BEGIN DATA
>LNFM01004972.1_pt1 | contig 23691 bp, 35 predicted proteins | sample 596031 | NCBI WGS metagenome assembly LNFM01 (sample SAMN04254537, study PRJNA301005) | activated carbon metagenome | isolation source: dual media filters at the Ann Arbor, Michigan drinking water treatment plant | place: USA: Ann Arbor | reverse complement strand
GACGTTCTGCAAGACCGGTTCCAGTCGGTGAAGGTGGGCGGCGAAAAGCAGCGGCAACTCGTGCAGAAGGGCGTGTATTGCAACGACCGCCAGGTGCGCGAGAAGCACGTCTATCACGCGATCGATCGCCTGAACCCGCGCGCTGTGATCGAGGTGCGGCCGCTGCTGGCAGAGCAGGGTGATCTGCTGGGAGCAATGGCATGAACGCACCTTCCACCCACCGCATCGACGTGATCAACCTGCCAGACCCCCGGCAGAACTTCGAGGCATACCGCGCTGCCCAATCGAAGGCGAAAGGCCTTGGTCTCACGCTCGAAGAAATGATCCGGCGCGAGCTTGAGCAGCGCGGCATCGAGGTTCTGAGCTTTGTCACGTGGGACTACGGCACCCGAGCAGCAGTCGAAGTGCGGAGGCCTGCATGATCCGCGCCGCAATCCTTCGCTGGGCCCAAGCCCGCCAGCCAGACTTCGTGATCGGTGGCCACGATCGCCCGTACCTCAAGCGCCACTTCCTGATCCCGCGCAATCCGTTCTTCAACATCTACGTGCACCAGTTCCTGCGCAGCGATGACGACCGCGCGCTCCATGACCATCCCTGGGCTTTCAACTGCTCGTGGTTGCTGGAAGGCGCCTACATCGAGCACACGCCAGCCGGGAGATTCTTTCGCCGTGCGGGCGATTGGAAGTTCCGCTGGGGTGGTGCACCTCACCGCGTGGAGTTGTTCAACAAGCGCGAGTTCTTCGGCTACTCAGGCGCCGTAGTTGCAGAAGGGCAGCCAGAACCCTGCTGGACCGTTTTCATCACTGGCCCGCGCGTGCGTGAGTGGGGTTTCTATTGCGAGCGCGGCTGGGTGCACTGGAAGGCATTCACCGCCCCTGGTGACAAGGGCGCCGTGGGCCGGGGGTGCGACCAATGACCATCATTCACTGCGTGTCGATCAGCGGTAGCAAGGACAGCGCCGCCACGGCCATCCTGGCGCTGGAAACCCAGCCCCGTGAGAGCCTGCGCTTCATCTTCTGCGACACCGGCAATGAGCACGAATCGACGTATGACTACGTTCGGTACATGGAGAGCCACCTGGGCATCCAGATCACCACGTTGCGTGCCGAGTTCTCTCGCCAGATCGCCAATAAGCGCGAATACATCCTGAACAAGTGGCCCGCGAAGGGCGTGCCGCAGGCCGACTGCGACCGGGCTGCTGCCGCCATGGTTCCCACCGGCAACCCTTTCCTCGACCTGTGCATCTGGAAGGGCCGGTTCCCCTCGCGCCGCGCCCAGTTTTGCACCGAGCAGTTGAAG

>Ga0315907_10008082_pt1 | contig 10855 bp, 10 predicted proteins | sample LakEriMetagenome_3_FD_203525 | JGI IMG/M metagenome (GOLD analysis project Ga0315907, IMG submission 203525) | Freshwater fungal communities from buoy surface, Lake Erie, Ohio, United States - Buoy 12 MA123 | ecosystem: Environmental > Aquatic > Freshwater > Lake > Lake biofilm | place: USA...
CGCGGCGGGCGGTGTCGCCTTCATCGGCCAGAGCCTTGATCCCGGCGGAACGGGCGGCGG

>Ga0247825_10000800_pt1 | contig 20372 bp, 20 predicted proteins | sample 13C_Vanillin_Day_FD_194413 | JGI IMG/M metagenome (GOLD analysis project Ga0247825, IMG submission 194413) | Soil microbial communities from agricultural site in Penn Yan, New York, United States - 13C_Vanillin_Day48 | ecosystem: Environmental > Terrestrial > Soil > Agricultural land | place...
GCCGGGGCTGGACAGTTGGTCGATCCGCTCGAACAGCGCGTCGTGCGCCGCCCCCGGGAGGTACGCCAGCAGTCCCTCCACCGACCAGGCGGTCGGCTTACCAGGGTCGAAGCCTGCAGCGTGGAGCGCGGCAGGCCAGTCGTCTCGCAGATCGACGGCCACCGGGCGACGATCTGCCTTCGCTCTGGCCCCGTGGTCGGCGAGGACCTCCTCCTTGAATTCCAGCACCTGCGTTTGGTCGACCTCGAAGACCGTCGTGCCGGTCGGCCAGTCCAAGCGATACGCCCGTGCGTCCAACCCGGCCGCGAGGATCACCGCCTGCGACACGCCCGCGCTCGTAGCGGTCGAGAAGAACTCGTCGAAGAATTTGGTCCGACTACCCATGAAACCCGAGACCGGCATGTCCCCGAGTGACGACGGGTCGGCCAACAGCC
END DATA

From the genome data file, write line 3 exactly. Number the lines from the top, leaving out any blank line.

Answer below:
>Ga0315907_10008082_pt1 | contig 10855 bp, 10 predicted proteins | sample LakEriMetagenome_3_FD_203525 | JGI IMG/M metagenome (GOLD analysis project Ga0315907, IMG submission 203525) | Freshwater fungal communities from buoy surface, Lake Erie, Ohio, United States - Buoy 12 MA123 | ecosystem: Environmental > Aquatic > Freshwater > Lake > Lake biofilm | place: USA...